Pressure mounts on Mugabe to quit
European leaders on Monday piled pressure on Zimbabwe President Robert Mugabe to quit, saying he has ignored his people’s suffering from a cholera epidemic and devastating food shortages.
Calls from the European Union, France and Britain for the 84-year-old to go added to the growing chorus against Mugabe, after Washington as well as African countries like Botswana and Kenya said last week that he should step down.
“President Mugabe must go,” French President Nicolas Sarkozy said in Paris, adding that the time for negotiations was over.
“There comes a time when a dictator does not want to hear, does not want to understand, and so my understanding is that heads of states and governments must end discussions.
“It is time to say to Mr Mugabe ‘you have taken your people hostage. The people of Zimbabwe have the right to freedom, to security and to respect’.”
Zimbabwe is sinking deeper into crisis, battling a cholera epidemic that has claimed nearly 600 lives while facing a devastating food shortage that the United Nations says will leave half the population without enough to eat.
Its once-dynamic economy has withered for nearly a decade, leaving hospitals without drugs, equipment or even staff to treat the cholera outbreak.
The European Union on Monday increased its sanctions against the Zimbabwe regime, adding more names to the list of people banned from entering Europe, French Foreign Minister Bernard Kouchner said.
“It’s done,” said Kouchner, in response to a question at a press conference in Brussels on the margins of a meeting with his EU counterparts.
The 11 new names, described by British Foreign Secretary David Miliband as “middle-ranking members of the regime”, were added to the 168 already on the persona non grata list, including President Robert Mugabe and his wife Grace.
As well as being barred from entering the EU, those on the list also have their European assets frozen.
At the start of the meeting, EU foreign policy chief Javier Solana called for greater political pressure to push Mugabe out.
“The moment has arrived to put on the pressure for Mugabe to step down and give the opportunity once again to the people of Zimbabwe to get their life together and begin to move the country forward,” Solana told reporters.
Miliband, also arriving for the talks, decried “the murderous effects of the Mugabe regime”.
Miliband, whose country is the former colonial power in Zimbabwe, described Mugabe’s government as “a rogue regime wreaking havoc in the region as well as death and destruction for its own people”.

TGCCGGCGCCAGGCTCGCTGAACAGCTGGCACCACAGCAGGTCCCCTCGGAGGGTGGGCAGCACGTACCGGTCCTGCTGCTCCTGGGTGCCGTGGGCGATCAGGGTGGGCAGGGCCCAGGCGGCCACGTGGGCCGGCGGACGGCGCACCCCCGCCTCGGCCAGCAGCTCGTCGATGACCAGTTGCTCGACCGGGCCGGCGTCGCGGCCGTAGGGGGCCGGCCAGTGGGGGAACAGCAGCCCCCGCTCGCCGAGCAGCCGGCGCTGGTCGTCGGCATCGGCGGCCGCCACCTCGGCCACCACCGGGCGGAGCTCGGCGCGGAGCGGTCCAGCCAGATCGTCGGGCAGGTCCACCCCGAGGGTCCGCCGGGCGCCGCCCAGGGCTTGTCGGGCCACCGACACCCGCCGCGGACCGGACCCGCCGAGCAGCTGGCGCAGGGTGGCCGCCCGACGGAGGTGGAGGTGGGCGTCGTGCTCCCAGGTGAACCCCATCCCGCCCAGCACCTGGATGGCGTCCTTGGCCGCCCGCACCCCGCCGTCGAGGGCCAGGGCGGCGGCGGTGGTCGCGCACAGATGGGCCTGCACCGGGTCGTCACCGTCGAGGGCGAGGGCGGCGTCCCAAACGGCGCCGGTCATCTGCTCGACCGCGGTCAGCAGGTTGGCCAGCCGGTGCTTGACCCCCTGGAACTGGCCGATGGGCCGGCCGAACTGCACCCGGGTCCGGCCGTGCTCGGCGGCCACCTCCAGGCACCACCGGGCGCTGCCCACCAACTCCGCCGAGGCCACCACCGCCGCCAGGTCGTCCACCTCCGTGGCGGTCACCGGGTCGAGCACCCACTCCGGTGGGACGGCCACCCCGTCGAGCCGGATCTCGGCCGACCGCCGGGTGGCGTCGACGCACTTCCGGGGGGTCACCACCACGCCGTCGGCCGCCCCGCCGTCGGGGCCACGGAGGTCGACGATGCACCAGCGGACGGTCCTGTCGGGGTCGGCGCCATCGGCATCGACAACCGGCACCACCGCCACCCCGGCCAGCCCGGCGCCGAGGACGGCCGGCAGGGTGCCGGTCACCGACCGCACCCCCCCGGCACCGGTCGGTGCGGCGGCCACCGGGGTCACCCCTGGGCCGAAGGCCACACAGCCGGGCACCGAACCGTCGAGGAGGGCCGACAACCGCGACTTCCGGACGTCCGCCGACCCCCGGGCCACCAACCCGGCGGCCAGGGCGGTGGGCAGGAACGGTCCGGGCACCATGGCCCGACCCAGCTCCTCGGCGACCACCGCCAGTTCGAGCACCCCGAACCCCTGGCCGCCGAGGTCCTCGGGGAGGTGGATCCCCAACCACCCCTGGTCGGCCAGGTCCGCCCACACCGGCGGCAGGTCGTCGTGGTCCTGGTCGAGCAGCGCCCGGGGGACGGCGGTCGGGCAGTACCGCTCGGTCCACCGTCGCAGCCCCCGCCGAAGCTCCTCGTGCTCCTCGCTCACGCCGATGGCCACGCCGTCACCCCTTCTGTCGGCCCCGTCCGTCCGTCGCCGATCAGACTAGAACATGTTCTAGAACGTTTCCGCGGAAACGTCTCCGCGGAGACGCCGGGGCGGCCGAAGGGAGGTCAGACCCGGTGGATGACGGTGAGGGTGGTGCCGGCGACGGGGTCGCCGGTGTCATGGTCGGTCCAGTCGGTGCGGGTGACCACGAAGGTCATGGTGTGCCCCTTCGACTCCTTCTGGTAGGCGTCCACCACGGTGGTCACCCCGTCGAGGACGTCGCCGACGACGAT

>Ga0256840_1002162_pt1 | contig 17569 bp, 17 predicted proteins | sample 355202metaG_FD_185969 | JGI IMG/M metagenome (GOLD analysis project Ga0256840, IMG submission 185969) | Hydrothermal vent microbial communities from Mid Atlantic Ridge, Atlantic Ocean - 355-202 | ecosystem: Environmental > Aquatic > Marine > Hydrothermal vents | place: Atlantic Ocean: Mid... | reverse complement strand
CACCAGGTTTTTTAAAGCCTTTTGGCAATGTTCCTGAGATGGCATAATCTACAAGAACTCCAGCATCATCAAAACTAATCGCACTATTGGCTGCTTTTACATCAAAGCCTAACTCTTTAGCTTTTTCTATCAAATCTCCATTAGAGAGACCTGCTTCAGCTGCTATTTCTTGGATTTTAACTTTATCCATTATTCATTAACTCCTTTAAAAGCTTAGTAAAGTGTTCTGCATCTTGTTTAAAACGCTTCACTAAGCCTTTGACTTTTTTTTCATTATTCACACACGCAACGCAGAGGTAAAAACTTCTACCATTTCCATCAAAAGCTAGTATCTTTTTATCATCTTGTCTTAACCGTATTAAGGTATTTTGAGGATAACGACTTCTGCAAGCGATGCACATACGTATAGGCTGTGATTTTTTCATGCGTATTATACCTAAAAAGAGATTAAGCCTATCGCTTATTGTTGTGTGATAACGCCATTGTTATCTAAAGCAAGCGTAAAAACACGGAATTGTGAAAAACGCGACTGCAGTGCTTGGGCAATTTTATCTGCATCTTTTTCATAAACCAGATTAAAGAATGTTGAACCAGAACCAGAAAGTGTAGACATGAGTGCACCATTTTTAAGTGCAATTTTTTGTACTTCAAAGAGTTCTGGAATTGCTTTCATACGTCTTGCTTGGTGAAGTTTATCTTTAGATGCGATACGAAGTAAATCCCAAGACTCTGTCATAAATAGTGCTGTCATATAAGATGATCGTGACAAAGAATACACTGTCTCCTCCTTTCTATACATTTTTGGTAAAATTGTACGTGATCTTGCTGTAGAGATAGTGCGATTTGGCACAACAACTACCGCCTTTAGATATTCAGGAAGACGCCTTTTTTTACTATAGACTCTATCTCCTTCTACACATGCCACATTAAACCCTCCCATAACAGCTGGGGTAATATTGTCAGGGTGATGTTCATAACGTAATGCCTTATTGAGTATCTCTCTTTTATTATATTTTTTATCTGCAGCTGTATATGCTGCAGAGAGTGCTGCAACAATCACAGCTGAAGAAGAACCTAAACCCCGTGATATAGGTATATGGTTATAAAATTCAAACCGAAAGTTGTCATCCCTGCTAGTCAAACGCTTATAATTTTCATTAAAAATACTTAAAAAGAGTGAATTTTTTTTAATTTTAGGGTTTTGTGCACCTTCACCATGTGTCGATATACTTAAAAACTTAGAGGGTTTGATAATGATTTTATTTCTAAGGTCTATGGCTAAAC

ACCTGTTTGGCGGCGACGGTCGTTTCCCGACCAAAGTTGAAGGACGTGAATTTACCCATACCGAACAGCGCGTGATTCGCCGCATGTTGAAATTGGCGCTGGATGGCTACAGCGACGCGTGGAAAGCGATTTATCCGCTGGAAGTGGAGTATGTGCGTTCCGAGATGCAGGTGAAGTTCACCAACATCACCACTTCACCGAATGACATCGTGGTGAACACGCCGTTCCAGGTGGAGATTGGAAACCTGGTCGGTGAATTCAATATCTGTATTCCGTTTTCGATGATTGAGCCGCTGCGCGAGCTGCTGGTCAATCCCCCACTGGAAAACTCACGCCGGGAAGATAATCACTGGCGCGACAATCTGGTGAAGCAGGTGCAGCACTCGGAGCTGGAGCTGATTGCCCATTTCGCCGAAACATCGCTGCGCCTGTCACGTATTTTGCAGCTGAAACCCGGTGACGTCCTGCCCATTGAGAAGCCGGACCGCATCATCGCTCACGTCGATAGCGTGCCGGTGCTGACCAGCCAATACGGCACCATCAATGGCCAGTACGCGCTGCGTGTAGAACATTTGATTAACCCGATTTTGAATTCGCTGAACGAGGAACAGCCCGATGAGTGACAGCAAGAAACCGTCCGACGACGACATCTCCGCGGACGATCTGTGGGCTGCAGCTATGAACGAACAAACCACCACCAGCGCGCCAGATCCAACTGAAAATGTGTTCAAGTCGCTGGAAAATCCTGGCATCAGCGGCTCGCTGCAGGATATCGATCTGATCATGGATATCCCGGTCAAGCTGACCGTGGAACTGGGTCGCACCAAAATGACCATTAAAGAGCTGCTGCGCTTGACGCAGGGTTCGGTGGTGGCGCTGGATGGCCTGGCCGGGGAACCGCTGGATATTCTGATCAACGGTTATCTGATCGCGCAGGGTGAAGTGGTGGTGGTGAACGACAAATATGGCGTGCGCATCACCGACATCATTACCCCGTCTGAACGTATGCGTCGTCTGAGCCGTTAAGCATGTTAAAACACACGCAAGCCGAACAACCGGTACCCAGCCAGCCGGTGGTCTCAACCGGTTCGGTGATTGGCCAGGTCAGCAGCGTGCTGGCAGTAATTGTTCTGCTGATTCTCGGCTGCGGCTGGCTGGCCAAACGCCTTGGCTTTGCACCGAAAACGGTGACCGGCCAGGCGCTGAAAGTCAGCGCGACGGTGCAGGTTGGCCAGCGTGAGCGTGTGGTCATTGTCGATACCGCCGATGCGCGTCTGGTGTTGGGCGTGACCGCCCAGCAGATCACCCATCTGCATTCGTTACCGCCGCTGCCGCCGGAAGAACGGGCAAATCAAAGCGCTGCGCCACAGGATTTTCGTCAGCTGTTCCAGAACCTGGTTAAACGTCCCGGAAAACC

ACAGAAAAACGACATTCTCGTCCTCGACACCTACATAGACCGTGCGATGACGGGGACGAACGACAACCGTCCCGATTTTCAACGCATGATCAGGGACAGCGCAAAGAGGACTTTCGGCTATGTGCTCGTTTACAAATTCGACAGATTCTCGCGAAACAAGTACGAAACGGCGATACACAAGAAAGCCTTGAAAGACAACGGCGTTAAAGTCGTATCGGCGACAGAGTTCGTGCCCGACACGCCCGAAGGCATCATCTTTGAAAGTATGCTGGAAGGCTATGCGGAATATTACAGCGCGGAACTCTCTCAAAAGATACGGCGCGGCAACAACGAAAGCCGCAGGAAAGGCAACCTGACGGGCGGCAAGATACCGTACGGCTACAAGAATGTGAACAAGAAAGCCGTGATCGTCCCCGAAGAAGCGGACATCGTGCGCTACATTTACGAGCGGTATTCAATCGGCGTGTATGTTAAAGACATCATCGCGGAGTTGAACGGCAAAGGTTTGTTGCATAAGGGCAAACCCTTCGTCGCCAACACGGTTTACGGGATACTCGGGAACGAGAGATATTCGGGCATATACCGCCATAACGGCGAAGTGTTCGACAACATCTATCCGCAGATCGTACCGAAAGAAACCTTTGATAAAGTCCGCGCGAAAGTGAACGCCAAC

US Secretary of State Condoleezza Rice last week said it was “well past time for Robert Mugabe to leave”, while former UN secretary general Kofi Annan said at the weekend that the current government was incapable of ending Zimbabwe’s crisis.
Zimbabwe’s economy has contracted for nearly a decade and now reels under the world’s highest inflation rate, last estimated at 231-million percent.
The cholera epidemic has compounded the daily suffering of Zimbabweans, creeping into every corner of life, with the health minister on Monday warning that even family gatherings could pose a risk.
“People should watch out for weddings, funerals and other social gatherings that are agents of the spread of cholera,” Health Minister David Parirenyatwa said in the state-run Herald newspaper.
“We should avoid shaking hands and uphold high standards of hygiene,” he said.
Maintaining hygiene is nearly impossible with only intermittent water supplies and a creaking sanitation system that leaves sewage flowing in the streets while garbage piles up on the roadside.
Zimbabwe has been in political limbo since elections in March when the Movement for Democratic Change (MDC) wrested control of Parliament from Mugabe’s party and MDC leader Morgan Tsvangirai pushed the veteran leader into second place in a presidential poll.
Tsvangirai pulled out of a run-off election in June, ensuring victory for Mugabe, after scores of his MDC supporters were killed in attacks which the Zanu-PF party were accused of orchestrating.
A power-sharing deal between Mugabe and Tsvangirai, signed in Harare on September 15, is yet to be implemented amid wrangling over the distribution of key ministries.—Sapa-AFP
Meanwhile, African National Congress president Jacob Zuma on Monday urged Zimbabwe’s political leaders to quickly break the stalemate on a unity government, saying mediation could still solve the country’s crisis.
Despite growing international calls for Mugabe to step down, Zuma said he still supported the mediation effort led by former South African president Thabo Mbeki.
“We need some swift action to deal with the situation in Zimbabwe,” Zuma said at the opening of talks in Windhoek with Namibian President Hifikepunye Pohamba.
“We fully support Mbeki’s mediation efforts and we urge the Zimbabwe leadership to act and ... pave the way for a unity government,” Zuma added.—Sapa-AFP